Policymakers need to establish stronger incentives to ensure that federal agencies meet their small-business contracting goals. For the 11th year in a row, the government failed to achieve its objective of awarding 23 percent of federal contracting funds to small businesses, coming in at 21.7 percent, a recent Small Business Administration (SBA) report reveals.

Such targets are intended to ensure that small businesses receive a fair share of federal contracting dollars, which otherwise would go primarily to large companies with stronger connections to government administrators. Moreover, given their druthers, federal agencies would prefer the ease of managing a few contracts with a handful of giant corporations to juggling a multitude of contracts with tiny businesses.

The SBA, which is charged by Congress with ensuring that federal agencies meet small-business contracting targets, reports that it has tried to increase the share of federal dollars going to small businesses by implementing new contracting provisions, getting senior agency executives to commit to use small businesses as contractors, training small businesses to win federal contracts, undertaking outreach events to introduce small businesses to federal buyers, and promoting partnerships with big businesses to give small businesses access to their supply chains. Unfortunately, these actions have done little to ensure that small businesses get their targeted share of federal contracting dollars. In fact, the small business share of contracting dollars declined in the most recent fiscal year from 22.7 percent in 2010.

Lawmakers are searching for solutions to the failure to meet small-business contracting targets. Of course, finding the right answer depends on identifying the cause of the problem. Many explanations have been offered, from failure of Congress to approve spending bills in a timely manner to the end of stimulus money to large corporations' acquisitions of small companies that have obtained federal contracts. But another reason stands out for the clear economic theory behind it: Federal agencies don't meet their small-business contracting targets because they and their senior executives don't face any penalties for falling short.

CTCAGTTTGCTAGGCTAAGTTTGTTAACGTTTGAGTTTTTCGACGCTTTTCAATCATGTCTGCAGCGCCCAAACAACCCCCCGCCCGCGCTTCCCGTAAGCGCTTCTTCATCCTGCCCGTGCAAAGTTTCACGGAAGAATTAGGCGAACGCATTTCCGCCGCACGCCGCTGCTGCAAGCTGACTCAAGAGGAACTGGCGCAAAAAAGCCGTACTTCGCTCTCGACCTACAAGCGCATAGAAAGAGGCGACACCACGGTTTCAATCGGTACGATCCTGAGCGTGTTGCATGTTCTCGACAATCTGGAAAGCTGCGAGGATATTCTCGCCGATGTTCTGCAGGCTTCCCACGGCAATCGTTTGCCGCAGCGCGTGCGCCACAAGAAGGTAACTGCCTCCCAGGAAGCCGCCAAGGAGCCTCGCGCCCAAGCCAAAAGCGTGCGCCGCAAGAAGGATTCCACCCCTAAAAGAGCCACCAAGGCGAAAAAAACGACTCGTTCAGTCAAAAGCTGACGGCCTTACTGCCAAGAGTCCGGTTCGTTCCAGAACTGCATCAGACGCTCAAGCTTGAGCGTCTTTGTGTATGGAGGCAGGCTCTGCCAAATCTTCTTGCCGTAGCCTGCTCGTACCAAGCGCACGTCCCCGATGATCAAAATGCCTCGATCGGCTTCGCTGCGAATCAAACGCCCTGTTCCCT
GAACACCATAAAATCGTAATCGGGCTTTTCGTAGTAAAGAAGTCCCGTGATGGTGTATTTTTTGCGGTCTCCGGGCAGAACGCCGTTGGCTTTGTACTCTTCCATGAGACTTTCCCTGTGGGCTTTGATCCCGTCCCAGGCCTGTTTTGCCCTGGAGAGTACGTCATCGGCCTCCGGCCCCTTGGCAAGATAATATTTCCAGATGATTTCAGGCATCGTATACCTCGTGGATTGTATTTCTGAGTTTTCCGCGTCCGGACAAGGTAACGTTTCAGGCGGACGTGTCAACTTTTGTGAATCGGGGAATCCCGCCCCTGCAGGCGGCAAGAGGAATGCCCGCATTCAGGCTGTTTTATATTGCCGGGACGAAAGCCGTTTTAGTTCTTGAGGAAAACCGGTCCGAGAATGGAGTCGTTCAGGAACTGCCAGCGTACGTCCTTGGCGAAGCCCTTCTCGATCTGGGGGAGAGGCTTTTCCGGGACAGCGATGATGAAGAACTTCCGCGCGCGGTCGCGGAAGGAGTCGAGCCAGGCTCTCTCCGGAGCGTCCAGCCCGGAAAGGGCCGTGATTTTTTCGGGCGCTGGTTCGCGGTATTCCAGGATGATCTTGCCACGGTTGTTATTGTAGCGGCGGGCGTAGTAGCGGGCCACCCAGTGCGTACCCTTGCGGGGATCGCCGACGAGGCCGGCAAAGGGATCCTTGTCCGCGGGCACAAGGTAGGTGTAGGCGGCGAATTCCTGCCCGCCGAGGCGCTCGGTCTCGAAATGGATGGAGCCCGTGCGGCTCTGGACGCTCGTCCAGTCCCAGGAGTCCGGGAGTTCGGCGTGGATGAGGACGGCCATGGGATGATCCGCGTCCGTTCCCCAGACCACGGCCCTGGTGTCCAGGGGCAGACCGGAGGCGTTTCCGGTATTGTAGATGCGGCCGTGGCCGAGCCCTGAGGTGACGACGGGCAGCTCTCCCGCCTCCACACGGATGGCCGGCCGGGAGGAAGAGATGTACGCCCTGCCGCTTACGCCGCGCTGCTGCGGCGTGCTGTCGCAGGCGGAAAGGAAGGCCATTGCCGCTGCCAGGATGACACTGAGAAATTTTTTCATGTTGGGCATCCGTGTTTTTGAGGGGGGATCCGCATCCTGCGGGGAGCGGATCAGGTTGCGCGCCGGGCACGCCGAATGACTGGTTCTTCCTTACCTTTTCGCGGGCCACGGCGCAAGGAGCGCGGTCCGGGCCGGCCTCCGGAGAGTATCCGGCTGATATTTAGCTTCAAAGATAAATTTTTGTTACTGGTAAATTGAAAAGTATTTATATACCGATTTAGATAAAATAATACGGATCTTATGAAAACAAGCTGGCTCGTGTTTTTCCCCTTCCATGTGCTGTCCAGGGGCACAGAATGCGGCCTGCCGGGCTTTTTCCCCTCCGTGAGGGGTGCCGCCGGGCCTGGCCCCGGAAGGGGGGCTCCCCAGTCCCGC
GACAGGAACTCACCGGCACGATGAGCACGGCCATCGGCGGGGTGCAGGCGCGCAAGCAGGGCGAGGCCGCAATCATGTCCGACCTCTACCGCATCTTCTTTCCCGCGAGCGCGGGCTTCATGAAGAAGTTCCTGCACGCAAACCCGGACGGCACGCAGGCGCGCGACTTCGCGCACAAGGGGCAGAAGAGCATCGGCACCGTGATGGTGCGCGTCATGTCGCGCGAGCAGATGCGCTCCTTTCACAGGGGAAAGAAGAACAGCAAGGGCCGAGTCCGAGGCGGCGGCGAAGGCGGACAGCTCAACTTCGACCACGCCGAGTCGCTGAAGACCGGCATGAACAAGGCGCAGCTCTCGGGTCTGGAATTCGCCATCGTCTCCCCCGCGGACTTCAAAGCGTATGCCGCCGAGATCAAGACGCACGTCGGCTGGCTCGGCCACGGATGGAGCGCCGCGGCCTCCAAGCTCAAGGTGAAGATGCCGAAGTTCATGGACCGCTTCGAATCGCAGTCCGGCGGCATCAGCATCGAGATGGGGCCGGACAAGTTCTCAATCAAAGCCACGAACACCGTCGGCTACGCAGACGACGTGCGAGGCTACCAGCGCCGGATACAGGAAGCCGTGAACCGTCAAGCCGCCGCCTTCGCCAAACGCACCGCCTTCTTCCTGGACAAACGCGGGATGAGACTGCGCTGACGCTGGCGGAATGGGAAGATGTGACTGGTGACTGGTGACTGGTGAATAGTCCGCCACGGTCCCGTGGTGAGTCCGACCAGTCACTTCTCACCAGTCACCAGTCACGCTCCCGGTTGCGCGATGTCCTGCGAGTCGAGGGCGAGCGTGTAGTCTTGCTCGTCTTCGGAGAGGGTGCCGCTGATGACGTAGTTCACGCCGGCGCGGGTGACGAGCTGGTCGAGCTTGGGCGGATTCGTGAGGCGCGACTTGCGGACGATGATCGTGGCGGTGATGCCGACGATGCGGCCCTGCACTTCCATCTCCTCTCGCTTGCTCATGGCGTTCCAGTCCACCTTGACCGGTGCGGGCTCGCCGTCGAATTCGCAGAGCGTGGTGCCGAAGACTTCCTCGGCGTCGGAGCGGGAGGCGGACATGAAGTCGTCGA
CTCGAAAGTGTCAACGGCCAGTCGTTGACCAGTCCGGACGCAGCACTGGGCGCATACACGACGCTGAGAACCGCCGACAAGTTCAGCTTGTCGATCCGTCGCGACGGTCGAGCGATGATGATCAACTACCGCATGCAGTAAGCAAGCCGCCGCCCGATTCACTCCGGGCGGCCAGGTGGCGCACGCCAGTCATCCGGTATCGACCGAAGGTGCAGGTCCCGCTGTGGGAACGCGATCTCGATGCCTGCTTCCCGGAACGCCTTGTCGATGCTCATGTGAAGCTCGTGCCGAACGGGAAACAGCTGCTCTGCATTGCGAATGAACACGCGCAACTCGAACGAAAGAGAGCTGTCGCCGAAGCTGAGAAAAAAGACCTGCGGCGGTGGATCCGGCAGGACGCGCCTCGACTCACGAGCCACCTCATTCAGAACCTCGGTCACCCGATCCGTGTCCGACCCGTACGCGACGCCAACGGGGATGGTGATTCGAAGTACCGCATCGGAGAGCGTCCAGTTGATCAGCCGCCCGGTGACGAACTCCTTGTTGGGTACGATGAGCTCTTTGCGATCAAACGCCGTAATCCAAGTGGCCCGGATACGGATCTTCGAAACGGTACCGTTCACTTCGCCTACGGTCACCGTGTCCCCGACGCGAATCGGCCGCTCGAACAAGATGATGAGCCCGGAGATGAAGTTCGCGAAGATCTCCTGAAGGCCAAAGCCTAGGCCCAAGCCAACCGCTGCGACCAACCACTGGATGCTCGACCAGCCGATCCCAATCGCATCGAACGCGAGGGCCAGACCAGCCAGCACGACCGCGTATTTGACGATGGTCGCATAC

That's a problem. As any first year economics student will tell you, making desired goals optional is not an effective way of motivating people to achieve them. If you want people to achieve something, you need to either reward them for reaching the goal or punish them for failing to do so.

Federal officials know this. They don't give Americans a "goal" for the percentage of their income that they should pay in taxes and then leave it up to them to decide how much to pay. Rather, they establish penalties to punish those Americans who fail to pay the taxes they owe.

A few members of Congress from both parties understand the basic economics of incentives and would like to use them to ensure that small businesses get their fair share of federal contracting money. Sam Graves of Missouri, the Republican chair of the House Small Business Committee, introduced the Government Efficiency Through Small Business Contracting Act (HR 3850), which would deny bonuses and sabbaticals to senior executives of the agencies that fail to meet their goals. Benjamin Cardin, a Maryland Democrat, introduced a companion bill in the Senate.

Unfortunately, in a deadlocked Congress focused on political posturing for the November election, even legislation with bipartisan support is unlikely to go anywhere. Therefore, my bet is that federal agencies will once again fail to meet their small-business contracting targets in the current fiscal year.— By Scott Shane